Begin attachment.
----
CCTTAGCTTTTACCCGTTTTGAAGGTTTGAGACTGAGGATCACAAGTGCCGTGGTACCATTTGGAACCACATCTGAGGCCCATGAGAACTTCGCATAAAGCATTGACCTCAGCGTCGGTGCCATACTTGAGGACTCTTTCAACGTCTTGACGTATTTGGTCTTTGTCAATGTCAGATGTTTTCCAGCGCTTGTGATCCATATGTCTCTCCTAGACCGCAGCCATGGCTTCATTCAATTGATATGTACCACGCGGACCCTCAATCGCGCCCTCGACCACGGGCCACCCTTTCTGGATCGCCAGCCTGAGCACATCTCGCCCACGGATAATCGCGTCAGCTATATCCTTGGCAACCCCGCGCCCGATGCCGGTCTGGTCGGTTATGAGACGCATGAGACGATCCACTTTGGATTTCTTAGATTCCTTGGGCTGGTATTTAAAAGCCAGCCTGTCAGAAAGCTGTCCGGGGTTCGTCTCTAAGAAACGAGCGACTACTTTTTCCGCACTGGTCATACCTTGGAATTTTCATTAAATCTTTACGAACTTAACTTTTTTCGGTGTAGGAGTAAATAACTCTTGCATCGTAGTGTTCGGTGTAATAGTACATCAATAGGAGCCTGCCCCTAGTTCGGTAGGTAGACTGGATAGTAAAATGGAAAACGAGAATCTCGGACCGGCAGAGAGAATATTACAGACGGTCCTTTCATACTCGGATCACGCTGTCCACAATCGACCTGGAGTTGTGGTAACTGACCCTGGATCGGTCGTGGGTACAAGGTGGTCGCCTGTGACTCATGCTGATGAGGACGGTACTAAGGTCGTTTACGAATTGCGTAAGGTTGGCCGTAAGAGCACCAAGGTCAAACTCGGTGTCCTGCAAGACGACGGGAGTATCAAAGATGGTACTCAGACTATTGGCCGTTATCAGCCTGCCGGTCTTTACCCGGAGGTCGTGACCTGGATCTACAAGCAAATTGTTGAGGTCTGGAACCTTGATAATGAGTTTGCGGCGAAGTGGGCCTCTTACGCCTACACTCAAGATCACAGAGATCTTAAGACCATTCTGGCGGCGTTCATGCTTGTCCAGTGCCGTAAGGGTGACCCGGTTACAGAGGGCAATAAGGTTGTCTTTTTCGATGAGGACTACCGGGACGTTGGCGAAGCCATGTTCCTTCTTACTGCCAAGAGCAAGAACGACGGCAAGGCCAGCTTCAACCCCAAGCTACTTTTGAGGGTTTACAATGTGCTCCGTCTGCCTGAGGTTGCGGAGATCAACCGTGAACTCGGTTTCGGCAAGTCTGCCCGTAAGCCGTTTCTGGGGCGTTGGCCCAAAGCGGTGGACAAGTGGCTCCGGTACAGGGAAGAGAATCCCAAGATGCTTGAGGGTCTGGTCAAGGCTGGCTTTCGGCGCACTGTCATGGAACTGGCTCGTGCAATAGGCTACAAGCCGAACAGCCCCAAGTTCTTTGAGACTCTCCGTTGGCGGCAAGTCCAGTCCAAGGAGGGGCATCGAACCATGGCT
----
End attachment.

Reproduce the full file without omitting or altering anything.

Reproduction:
CCTTAGCTTTTACCCGTTTTGAAGGTTTGAGACTGAGGATCACAAGTGCCGTGGTACCATTTGGAACCACATCTGAGGCCCATGAGAACTTCGCATAAAGCATTGACCTCAGCGTCGGTGCCATACTTGAGGACTCTTTCAACGTCTTGACGTATTTGGTCTTTGTCAATGTCAGATGTTTTCCAGCGCTTGTGATCCATATGTCTCTCCTAGACCGCAGCCATGGCTTCATTCAATTGATATGTACCACGCGGACCCTCAATCGCGCCCTCGACCACGGGCCACCCTTTCTGGATCGCCAGCCTGAGCACATCTCGCCCACGGATAATCGCGTCAGCTATATCCTTGGCAACCCCGCGCCCGATGCCGGTCTGGTCGGTTATGAGACGCATGAGACGATCCACTTTGGATTTCTTAGATTCCTTGGGCTGGTATTTAAAAGCCAGCCTGTCAGAAAGCTGTCCGGGGTTCGTCTCTAAGAAACGAGCGACTACTTTTTCCGCACTGGTCATACCTTGGAATTTTCATTAAATCTTTACGAACTTAACTTTTTTCGGTGTAGGAGTAAATAACTCTTGCATCGTAGTGTTCGGTGTAATAGTACATCAATAGGAGCCTGCCCCTAGTTCGGTAGGTAGACTGGATAGTAAAATGGAAAACGAGAATCTCGGACCGGCAGAGAGAATATTACAGACGGTCCTTTCATACTCGGATCACGCTGTCCACAATCGACCTGGAGTTGTGGTAACTGACCCTGGATCGGTCGTGGGTACAAGGTGGTCGCCTGTGACTCATGCTGATGAGGACGGTACTAAGGTCGTTTACGAATTGCGTAAGGTTGGCCGTAAGAGCACCAAGGTCAAACTCGGTGTCCTGCAAGACGACGGGAGTATCAAAGATGGTACTCAGACTATTGGCCGTTATCAGCCTGCCGGTCTTTACCCGGAGGTCGTGACCTGGATCTACAAGCAAATTGTTGAGGTCTGGAACCTTGATAATGAGTTTGCGGCGAAGTGGGCCTCTTACGCCTACACTCAAGATCACAGAGATCTTAAGACCATTCTGGCGGCGTTCATGCTTGTCCAGTGCCGTAAGGGTGACCCGGTTACAGAGGGCAATAAGGTTGTCTTTTTCGATGAGGACTACCGGGACGTTGGCGAAGCCATGTTCCTTCTTACTGCCAAGAGCAAGAACGACGGCAAGGCCAGCTTCAACCCCAAGCTACTTTTGAGGGTTTACAATGTGCTCCGTCTGCCTGAGGTTGCGGAGATCAACCGTGAACTCGGTTTCGGCAAGTCTGCCCGTAAGCCGTTTCTGGGGCGTTGGCCCAAAGCGGTGGACAAGTGGCTCCGGTACAGGGAAGAGAATCCCAAGATGCTTGAGGGTCTGGTCAAGGCTGGCTTTCGGCGCACTGTCATGGAACTGGCTCGTGCAATAGGCTACAAGCCGAACAGCCCCAAGTTCTTTGAGACTCTCCGTTGGCGGCAAGTCCAGTCCAAGGAGGGGCATCGAACCATGGCT